Certain matters of local pride in a community invariably become annoyances to particular members of that community. Twenty years ago we bought a delightful Victorian house in a not-untoward section of our city. However, one day a year it feels as if we might as well have set up housekeeping in the path of a locomotive. The occasion is a 15-kilometer footrace that wends its way through our bailiwick and which has, by some miracle of promotion, gained international renown. That race goes right by our house.
Each neighborhood is encouraged to make as much noise as possible to cheer on the runners. It has become a sort of contest in which the prize is the mere distinction of being the Noisiest. Our neighborhood always wins. We got into the spirit of it for maybe two years, after which it became a question of avoidance. The music starts playing on our street at about 6:30 a.m., and it’s not Brahms or Red Nichols. So, community pride notwithstanding, it becomes incumbent upon us to get out of town.
This year, as last year, we elected to go north to the Adirondacks. The ostensible benefit was sleeping in until nine instead of being shaken out of bed before seven. Unforeseen staircases and unfamiliar bathrooms added piquancy to the visit. Our destination was a well-known tourist trap that was still not as teeming with strangers as our usual habitat.
A genuinely positive aspect to our stay was that we discovered the musical group we encountered the year before, Annie and the Hedonists, was engaged to perform at the same nearby park in Inlet, New York. And thus a routine escape from the yearly din on our street became a real pleasure trip. I found, contrary to my temperament, that I was thoroughly enjoying myself.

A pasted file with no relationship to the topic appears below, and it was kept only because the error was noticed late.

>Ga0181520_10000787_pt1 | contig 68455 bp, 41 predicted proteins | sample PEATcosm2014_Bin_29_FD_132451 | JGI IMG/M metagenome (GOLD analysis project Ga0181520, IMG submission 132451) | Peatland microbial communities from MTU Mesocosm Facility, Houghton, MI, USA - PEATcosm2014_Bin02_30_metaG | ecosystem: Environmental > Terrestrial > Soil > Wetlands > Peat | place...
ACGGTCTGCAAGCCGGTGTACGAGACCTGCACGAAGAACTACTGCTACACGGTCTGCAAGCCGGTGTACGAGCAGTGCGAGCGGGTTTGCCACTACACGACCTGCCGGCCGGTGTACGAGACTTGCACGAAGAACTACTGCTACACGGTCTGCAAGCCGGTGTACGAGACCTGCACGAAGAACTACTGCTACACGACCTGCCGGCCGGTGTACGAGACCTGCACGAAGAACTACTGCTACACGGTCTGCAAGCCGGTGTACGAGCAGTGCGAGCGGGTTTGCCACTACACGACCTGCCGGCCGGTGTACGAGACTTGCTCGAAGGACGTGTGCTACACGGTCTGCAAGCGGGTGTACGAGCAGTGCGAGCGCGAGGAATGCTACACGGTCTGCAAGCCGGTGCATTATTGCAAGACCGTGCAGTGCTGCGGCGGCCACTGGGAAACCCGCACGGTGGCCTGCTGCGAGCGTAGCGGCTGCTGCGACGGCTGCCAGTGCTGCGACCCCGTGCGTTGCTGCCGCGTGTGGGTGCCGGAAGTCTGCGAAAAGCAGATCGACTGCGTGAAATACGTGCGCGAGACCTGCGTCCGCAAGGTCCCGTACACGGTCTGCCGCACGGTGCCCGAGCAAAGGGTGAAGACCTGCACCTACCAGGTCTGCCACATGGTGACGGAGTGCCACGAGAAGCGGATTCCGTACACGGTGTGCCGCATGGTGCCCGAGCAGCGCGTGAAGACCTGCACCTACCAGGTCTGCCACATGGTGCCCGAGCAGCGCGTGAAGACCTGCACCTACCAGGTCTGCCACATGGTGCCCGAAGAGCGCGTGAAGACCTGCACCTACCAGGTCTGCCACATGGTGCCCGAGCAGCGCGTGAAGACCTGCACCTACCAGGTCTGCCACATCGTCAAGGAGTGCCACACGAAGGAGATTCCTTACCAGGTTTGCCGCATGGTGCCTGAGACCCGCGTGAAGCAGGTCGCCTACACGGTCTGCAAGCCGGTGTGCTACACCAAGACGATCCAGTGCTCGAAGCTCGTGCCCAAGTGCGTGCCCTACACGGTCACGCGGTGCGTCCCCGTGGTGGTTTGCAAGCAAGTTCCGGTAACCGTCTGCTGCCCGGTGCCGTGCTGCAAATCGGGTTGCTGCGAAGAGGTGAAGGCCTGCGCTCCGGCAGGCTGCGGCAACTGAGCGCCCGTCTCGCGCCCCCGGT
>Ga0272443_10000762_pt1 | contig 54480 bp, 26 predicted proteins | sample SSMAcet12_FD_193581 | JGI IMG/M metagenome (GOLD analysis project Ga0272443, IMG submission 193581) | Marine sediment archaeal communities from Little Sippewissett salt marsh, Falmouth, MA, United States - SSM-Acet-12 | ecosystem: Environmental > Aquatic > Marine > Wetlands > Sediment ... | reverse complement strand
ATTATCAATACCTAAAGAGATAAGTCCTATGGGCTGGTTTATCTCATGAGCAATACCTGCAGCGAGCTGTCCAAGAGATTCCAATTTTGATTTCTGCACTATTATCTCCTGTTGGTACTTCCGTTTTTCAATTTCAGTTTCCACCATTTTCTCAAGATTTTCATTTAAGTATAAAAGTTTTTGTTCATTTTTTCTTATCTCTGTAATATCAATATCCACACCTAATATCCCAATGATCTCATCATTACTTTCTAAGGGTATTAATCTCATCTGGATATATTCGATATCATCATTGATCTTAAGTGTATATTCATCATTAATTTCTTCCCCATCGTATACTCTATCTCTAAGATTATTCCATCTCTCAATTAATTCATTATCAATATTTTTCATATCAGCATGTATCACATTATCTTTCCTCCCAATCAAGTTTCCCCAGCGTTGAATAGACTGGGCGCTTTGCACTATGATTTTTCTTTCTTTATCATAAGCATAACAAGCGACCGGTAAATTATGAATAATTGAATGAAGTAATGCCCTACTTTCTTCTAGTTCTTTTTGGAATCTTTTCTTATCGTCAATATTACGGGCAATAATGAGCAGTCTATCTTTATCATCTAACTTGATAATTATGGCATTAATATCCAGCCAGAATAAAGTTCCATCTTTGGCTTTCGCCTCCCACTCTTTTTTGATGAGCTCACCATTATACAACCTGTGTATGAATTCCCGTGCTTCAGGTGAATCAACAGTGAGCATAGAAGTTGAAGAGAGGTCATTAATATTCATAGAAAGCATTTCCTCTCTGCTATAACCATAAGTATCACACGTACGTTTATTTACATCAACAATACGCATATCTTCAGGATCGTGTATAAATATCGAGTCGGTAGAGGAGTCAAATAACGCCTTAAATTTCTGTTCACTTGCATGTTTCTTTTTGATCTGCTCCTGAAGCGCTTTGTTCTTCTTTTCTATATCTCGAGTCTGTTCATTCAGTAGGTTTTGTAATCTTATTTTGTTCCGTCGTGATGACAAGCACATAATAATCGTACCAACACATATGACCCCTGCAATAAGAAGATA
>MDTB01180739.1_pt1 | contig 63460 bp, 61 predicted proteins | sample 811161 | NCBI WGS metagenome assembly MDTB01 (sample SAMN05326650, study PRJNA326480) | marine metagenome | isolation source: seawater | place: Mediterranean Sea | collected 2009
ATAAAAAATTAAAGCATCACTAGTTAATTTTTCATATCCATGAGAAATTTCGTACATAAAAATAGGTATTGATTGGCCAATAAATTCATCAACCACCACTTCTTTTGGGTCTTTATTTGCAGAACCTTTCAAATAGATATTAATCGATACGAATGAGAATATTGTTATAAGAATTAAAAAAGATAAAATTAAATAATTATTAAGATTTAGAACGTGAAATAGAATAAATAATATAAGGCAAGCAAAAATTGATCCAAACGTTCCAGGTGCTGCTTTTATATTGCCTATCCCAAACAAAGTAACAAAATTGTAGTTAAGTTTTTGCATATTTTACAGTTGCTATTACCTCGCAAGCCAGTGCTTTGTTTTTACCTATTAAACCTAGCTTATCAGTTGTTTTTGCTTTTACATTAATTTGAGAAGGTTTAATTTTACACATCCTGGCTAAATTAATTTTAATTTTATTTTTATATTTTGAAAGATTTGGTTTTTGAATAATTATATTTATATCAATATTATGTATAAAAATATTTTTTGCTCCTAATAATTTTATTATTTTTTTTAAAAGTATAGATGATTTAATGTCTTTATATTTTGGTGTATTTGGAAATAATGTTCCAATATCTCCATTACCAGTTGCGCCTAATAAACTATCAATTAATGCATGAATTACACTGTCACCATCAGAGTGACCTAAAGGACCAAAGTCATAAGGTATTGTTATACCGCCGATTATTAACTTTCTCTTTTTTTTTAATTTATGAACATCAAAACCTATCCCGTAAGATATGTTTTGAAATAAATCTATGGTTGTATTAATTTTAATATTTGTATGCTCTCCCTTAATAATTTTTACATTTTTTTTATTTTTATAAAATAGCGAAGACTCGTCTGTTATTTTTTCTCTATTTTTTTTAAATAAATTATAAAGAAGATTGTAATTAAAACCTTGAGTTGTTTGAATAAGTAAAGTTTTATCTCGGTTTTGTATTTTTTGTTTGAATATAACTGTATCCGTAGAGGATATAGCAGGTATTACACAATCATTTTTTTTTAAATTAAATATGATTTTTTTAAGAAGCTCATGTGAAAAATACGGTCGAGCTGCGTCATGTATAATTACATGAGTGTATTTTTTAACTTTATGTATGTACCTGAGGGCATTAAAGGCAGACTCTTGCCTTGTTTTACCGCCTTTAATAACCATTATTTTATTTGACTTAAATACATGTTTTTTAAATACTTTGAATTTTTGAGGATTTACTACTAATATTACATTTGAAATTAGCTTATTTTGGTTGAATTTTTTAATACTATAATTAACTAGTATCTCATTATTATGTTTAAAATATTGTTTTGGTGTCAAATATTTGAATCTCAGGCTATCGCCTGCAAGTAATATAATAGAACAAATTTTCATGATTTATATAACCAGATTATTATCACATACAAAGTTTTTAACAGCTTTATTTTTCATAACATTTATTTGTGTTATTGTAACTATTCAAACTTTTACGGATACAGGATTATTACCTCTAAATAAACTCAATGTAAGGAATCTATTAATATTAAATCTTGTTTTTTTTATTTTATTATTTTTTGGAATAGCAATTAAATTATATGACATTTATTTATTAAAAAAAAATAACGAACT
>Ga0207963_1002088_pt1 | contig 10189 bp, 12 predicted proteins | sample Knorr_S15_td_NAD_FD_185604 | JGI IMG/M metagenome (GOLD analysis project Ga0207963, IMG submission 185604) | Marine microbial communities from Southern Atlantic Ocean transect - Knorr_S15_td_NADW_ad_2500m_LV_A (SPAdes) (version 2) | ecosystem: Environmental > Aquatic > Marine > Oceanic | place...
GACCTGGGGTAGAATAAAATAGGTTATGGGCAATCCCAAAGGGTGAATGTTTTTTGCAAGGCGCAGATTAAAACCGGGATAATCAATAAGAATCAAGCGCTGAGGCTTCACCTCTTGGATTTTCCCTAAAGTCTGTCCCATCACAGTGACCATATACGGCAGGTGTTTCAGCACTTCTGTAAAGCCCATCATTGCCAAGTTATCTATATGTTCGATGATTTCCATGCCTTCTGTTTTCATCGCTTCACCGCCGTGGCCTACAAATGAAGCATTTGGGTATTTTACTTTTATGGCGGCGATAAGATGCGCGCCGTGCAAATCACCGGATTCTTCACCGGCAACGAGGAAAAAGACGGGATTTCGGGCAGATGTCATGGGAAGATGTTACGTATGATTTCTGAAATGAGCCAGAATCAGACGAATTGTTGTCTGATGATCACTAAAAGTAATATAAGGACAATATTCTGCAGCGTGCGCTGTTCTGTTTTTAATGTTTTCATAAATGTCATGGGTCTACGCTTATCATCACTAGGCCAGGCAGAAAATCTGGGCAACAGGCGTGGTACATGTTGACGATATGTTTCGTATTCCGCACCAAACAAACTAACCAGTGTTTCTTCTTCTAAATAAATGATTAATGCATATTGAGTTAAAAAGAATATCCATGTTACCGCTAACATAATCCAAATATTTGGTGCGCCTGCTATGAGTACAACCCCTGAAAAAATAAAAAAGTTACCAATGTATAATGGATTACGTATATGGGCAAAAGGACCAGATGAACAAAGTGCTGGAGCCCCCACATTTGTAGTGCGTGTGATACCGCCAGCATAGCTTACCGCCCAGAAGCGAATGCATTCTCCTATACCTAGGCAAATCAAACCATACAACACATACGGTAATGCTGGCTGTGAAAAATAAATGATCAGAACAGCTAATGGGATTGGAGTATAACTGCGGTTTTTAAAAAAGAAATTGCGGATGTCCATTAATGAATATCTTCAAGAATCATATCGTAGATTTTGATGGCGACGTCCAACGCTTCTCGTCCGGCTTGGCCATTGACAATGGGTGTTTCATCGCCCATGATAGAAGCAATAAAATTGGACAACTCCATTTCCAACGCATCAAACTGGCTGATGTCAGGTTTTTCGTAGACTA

The group, based around Saratoga (and which often performs there at Caffè Lena), is a vocal and instrumental quartet consisting of Annie Rosen, lead vocals; Jonny Rosen, guitar; Peter Davis, clarinet, banjo, and tenor guitar; and Don Young, string bass. Their repertoire veers from Bessie Smith and Helen Kane through LaVern Baker and Jefferson Airplane.
Peter Davis, who plays a mean clarinet and who deftly changed a string on his tenor resonator guitar during the performance, sang a version of “Old Man Mose” quite different from the mildly obscene 1938 Patricia Norman recording. (Norman’s rendition, recorded under the aegis of Eddy Duchin, was such a big seller that she became forever known as “The Old Man Mose Girl.”) Davis offered a much more family-friendly lyric, which went well as a sing-along.
Many of the selections they performed are featured on their fine 2015 album Tonal Indulgence, which we purchased at their show last year. Annie Rosen is a marvelous vocalist, whether belting out blues or doing a Betty Boop turn, and the band’s vocal harmonies are excellent. And they are well-rehearsed and consummate entertainers. Their music is a definite tonic for the weary (as an Editor may often be), providing a long-overdue elevation in mood.
We also met photographer Steve Birkeland at the show again this year, and he captured the image that accompanies this column, for which I am grateful. (Other images in his album—not reproduced here—caught your Editor unawares, occasioning the epiphany that it is time curtail my own hedonism. For that realization I am also grateful.)
All in all, the weather, the music, and the mood couldn’t have been better.
The following day, having slept as long as we dared, we arrived home at approximately the time we would be rolling down the stairs for breakfast—to find the streets happily deserted. The interlopers, having run their race and having consumed their ten o’clock beers at the finish line, left town with the same alacrity which we had done the day before.
The difference was that we got to hear a good band.
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